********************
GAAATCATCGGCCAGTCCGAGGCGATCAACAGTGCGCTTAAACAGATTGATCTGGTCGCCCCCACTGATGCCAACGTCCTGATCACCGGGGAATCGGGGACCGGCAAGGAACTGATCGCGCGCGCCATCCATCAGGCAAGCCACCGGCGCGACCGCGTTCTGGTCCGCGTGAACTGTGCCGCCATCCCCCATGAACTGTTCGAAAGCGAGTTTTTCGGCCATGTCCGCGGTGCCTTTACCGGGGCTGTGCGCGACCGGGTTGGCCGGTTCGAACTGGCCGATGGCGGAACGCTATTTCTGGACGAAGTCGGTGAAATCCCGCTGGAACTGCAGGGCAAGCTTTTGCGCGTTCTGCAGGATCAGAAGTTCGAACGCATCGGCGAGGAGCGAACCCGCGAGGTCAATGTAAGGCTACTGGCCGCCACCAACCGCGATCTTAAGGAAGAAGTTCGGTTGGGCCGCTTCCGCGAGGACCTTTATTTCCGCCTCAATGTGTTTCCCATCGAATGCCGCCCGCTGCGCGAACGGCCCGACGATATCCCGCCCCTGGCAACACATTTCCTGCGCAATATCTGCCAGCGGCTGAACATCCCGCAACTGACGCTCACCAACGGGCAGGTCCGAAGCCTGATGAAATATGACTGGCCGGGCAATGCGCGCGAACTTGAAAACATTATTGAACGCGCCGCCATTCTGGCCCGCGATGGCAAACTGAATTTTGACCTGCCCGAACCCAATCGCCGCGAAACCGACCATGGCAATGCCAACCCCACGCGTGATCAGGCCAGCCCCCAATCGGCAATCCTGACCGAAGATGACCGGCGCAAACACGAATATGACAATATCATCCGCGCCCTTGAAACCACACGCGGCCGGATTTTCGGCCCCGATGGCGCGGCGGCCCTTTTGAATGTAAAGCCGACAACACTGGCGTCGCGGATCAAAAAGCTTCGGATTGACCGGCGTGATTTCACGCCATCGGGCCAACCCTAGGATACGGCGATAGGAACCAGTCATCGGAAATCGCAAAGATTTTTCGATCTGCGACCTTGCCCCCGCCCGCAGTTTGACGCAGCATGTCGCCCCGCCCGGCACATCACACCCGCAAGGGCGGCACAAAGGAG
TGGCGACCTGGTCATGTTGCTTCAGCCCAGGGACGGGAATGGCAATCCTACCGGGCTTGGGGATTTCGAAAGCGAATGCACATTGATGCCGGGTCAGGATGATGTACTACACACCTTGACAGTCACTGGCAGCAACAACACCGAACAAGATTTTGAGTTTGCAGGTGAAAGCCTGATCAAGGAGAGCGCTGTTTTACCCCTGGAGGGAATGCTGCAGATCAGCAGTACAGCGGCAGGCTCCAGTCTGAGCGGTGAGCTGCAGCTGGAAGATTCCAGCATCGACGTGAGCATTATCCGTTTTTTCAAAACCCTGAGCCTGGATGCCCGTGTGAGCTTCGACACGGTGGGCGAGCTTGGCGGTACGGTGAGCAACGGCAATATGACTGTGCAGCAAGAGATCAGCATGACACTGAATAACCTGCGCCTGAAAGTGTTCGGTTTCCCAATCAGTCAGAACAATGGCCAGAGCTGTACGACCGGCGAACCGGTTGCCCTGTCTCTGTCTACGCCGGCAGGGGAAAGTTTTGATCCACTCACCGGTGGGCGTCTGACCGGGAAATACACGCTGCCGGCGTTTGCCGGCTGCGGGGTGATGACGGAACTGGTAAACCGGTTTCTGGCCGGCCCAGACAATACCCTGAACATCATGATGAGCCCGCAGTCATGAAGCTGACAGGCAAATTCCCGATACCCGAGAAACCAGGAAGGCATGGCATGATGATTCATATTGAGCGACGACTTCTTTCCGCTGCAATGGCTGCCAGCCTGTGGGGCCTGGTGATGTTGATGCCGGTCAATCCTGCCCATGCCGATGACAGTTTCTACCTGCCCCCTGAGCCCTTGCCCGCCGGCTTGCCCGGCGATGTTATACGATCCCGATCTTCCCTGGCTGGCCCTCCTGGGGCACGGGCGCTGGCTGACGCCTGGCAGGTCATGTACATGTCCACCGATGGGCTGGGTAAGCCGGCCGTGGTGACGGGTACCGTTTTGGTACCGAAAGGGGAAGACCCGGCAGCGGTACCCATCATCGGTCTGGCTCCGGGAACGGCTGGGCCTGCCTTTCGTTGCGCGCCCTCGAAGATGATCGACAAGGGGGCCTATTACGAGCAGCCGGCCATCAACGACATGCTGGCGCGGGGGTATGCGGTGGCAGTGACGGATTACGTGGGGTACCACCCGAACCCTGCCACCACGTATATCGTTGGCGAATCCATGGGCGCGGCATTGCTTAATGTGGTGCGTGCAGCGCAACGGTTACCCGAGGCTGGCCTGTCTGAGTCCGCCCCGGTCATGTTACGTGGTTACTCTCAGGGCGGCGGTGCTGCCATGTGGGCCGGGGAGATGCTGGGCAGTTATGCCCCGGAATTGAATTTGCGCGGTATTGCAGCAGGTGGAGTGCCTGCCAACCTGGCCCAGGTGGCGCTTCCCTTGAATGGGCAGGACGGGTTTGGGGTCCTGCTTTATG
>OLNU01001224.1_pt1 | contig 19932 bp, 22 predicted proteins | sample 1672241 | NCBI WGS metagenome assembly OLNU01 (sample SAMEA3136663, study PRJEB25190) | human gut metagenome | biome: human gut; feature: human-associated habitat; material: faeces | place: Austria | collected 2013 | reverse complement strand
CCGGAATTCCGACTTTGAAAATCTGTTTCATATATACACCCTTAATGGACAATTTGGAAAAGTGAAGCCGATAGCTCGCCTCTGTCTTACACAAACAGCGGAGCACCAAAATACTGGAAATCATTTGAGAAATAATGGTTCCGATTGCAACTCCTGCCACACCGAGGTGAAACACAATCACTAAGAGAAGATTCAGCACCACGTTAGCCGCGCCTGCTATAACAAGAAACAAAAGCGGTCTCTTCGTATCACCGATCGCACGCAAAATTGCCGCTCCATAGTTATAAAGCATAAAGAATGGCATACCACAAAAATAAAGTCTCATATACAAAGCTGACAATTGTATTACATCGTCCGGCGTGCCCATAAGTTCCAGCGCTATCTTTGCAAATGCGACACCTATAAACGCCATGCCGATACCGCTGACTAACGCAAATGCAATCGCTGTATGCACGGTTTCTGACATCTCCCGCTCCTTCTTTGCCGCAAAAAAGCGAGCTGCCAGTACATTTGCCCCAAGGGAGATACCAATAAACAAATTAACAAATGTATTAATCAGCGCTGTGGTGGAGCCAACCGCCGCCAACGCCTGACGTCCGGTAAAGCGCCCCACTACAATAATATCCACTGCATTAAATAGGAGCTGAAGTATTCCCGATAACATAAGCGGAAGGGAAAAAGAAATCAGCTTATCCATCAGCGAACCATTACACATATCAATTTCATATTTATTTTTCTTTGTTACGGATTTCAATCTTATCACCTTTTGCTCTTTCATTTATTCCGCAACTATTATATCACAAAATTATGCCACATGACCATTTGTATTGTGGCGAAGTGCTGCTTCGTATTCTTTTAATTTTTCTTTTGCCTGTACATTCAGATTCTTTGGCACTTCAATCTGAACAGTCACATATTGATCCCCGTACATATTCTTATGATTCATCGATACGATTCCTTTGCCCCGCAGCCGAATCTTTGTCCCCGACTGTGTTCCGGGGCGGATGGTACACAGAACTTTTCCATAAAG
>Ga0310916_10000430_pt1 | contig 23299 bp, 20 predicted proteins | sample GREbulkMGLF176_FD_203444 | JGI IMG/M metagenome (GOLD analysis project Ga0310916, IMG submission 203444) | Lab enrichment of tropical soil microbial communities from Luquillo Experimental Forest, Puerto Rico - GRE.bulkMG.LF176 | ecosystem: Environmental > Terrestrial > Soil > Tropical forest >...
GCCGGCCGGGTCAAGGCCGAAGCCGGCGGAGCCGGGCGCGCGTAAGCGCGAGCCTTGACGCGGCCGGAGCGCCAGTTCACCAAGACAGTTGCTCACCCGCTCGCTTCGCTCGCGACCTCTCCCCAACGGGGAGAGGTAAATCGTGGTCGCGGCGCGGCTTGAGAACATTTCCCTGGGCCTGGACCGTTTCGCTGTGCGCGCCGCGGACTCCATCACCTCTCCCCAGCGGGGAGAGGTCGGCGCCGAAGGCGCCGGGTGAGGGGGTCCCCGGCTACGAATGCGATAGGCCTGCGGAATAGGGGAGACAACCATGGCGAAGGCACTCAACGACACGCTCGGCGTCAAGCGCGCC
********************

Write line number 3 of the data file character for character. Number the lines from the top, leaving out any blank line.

>OLNU01001224.1_pt1 | contig 19932 bp, 22 predicted proteins | sample 1672241 | NCBI WGS metagenome assembly OLNU01 (sample SAMEA3136663, study PRJEB25190) | human gut metagenome | biome: human gut; feature: human-associated habitat; material: faeces | place: Austria | collected 2013 | reverse complement strand